The COVID-19 crisis has shown how deep inequalities make society as a whole more vulnerable — providing important lessons for building resilience in an era of climate change.
Long before corporations acknowledged Black Lives Matter, they championed the plights of specific endangered species.
Early this month, McDonald’s made headlines when it teamed with Cargill, Target and The Nature Conservancy to put $8.5 million toward helping Nebraska farmers cultivate regenerative agriculture practices over the next five years.
The simple act of breathing has been a challenge for residents of the Glades, a small rural community in Palm Beach County, Florida, for as long as 13-year-old Kil’mari Phillips can remember.
How about this for a series of maddening statistics?
I can distinctly remember the first time I read about the Green Sports Alliance. I was working in consulting right out of college with a focus on sustainability and renewable energy and seemingly out of nowhere this alliance was formed.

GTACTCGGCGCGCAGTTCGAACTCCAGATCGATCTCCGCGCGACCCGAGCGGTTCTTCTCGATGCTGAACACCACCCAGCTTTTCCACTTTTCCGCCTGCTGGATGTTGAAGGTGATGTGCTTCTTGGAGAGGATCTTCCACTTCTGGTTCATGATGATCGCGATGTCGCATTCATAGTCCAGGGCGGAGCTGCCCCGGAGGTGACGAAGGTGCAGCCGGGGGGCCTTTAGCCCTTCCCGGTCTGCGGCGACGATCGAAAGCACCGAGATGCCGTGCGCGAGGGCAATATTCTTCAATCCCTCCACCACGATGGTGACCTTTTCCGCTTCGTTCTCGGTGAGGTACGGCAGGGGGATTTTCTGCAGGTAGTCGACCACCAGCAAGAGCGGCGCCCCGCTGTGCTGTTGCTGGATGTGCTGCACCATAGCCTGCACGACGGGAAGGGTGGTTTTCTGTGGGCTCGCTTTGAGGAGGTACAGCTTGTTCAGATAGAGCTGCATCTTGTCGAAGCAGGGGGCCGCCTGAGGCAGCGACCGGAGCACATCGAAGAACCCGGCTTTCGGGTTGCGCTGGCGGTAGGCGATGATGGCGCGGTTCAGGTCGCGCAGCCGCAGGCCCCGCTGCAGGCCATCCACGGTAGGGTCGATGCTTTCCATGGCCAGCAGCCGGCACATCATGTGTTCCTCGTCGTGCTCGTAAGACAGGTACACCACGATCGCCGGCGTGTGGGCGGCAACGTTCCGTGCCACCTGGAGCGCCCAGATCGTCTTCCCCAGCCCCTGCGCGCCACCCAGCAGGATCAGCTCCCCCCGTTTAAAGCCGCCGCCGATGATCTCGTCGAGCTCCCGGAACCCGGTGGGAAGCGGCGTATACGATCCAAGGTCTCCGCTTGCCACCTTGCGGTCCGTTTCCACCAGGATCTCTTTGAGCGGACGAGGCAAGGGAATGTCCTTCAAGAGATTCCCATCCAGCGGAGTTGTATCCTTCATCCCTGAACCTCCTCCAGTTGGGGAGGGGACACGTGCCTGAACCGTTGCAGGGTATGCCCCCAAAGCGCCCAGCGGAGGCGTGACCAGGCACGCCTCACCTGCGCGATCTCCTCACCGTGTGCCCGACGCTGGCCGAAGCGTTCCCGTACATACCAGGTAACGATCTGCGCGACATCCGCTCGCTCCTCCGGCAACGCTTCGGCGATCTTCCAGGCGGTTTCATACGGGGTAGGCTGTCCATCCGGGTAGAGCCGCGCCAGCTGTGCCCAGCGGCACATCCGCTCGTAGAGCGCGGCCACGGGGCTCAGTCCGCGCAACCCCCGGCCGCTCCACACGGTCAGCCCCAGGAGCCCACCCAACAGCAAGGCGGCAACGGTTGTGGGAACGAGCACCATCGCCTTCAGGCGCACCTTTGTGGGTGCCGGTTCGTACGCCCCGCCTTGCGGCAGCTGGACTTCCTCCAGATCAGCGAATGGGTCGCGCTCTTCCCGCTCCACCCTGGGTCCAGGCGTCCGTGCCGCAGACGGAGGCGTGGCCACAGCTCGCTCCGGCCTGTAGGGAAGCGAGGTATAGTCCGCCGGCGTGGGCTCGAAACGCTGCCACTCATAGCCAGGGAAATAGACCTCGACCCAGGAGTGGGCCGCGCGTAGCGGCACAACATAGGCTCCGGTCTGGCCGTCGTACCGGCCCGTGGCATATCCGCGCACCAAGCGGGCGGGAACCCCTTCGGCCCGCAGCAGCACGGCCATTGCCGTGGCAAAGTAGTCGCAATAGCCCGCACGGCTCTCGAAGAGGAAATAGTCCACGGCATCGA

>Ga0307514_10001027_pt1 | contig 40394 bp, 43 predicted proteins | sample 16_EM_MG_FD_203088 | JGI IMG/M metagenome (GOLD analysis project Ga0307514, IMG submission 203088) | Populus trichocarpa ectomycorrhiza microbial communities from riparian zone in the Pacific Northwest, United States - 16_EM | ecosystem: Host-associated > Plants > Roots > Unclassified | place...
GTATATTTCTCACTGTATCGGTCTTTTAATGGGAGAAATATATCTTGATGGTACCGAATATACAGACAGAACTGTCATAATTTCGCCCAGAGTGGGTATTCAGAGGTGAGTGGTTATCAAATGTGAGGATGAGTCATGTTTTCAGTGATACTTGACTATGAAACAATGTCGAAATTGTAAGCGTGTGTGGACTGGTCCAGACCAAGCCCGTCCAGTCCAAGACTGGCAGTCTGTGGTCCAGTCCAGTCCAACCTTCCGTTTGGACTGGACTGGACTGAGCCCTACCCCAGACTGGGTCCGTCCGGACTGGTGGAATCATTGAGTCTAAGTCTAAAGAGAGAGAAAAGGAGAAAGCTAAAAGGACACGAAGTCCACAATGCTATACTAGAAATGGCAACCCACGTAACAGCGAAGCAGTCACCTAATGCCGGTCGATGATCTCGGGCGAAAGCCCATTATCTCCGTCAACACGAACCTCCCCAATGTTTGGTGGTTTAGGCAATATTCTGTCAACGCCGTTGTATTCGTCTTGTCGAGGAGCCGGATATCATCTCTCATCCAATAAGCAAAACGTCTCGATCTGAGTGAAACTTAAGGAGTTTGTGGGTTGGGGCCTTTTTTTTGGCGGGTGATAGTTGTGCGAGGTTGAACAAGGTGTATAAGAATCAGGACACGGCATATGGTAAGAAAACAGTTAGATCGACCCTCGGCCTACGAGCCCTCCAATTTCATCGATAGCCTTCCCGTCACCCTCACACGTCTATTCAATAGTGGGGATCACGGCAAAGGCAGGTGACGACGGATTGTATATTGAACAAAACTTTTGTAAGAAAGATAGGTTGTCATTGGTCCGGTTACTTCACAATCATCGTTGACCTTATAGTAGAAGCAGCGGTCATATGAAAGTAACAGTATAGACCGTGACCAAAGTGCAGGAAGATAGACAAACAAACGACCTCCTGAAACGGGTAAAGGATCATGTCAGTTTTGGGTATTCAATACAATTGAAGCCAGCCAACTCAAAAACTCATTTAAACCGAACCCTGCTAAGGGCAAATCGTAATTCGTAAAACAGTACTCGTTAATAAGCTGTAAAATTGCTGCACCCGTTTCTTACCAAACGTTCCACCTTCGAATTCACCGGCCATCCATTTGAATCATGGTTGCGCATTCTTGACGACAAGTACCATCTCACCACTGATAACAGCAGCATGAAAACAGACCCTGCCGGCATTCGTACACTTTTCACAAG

Capital City, a (hypothetical) seaside metropolis, has a growing population. However, much of its infrastructure was built 100 years ago and is straining from deferred maintenance, unable to meet the city’s future needs.
The coronavirus crisis has had a profound impact on the ocean economy. Before the pandemic, the OECD forecast that by 2030 the ocean economy would double in size to $3 trillion, providing full-time employment for around 40 million people.
What if the fashion industry functioned like an ecosystem? In the way a plant grows with the help of sunlight, eventually decomposes back into soil and serves as a building block for future life, so too could our shirts, shorts and shoes.
When you put the words "circular economy," "city" and "digital tool" together, the first thing that often springs to mind is a "dashboard."